Twelfth installment in the chronicles of Harington’s fictional Stay More (Thirteen Albatrosses, 2001, etc.).
Anthropomorphic whimsy and religious symbolism cohabit quite agreeably in this story of “a girl’s passage into womanhood”—a passage that begins when redneck state trooper Sugrue “Sog” Alan abducts seven-year-old Robin Kerr and takes her to an abandoned house on a remote mountaintop. The opening incidents are narrated variously, most arrestingly by Hreapha, Sog’s abused dog, who nevertheless returns to “Mount Madewell” (so-called for the house’s former inhabitants). Hreapha introduces us to the concept of the “in-habit”: roughly, the part of a being that remains in a place that it had loved. Sog never does fulfill his pedophilic desires, dying in the aftermath of a stroke, and leaving Robin accompanied by Hreapha and a growing “menagerie” that includes a sardonic “bobkitten” and a good-natured king snake—as well as the protective “in-habit” of 12-year-old Adam Madewell, long since gone from the mountain: a “ghostly” presence with which the increasingly self-reliant and ingenious Robin effects a strange metamorphosis. With is a curiously seductive story that steadily builds a kind of fabulistic power very like that found in Kipling’s animal fables. It also carries echoes of the presences of nonhuman protagonists in Harington’s The Cockroaches of Stay More, and the revisionist allusions to Lolita in his Ekaterina (this novel in fact specifically alludes to Nabokov, in one of the passages describing Adam’s “other life”). It’s sexy, funny, and reaches a splendid crescendo as Robin grows into the full power of her womanhood, becoming both an Eve conceived in innocence but elevated beyond it to knowledge, and the crucial element in what can only be called a creation myth.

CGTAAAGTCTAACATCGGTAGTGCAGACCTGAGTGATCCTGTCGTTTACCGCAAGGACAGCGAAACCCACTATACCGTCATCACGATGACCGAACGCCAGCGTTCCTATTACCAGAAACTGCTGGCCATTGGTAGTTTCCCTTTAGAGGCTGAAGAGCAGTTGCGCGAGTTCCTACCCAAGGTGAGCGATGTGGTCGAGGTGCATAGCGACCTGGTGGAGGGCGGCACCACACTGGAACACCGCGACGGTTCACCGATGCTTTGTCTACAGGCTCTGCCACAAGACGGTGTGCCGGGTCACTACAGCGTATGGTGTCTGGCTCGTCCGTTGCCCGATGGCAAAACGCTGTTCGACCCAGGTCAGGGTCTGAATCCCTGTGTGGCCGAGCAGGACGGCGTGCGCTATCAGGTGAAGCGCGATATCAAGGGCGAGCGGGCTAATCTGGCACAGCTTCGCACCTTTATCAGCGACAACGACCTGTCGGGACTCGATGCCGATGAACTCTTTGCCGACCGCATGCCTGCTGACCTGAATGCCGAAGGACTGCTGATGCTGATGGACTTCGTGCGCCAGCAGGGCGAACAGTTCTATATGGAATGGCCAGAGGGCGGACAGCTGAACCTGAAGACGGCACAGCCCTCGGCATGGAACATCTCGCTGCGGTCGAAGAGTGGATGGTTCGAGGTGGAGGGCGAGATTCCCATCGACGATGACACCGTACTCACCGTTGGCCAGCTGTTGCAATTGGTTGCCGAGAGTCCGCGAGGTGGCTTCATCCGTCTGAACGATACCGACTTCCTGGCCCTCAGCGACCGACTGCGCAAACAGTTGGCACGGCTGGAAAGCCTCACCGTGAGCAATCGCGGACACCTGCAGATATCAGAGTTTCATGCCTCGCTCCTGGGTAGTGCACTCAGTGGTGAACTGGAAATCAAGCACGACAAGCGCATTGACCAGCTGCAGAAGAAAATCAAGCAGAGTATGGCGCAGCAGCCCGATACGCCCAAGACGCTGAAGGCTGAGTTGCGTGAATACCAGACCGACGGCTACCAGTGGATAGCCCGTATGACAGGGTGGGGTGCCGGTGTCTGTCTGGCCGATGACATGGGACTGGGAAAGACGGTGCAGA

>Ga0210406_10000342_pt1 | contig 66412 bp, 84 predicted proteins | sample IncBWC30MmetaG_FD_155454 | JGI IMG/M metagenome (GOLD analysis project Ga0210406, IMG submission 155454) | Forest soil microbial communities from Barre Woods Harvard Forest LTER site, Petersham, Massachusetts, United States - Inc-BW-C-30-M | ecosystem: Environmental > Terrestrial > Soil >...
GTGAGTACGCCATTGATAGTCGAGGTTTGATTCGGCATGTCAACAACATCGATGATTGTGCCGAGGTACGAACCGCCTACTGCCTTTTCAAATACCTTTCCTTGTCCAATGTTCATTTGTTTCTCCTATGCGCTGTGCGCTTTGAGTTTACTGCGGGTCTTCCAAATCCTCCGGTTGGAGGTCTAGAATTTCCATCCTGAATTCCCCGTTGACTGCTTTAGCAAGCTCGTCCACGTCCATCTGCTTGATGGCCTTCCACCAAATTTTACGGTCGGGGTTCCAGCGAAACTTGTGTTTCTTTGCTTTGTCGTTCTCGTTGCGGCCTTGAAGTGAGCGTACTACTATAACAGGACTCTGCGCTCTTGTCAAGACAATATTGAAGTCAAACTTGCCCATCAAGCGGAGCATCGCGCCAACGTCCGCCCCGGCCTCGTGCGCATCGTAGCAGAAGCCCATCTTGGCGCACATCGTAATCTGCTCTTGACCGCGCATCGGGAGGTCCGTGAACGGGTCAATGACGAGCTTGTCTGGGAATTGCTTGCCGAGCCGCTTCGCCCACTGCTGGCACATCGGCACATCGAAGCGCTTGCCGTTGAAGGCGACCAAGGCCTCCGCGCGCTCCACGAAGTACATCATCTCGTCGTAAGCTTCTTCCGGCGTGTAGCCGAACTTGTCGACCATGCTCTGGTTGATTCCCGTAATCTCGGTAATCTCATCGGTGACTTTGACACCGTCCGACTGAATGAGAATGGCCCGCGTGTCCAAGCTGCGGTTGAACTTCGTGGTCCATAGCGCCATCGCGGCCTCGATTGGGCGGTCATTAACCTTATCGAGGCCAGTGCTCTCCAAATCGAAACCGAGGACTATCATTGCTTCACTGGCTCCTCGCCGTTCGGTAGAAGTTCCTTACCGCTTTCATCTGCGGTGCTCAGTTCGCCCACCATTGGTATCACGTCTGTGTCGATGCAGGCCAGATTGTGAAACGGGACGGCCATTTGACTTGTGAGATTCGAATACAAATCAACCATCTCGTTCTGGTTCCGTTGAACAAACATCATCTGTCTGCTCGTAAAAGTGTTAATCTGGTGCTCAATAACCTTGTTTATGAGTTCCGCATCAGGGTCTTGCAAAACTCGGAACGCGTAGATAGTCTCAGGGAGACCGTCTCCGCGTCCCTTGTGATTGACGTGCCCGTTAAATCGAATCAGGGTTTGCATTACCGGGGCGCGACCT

A key work in Harington’s one-of-a-kind oeuvre.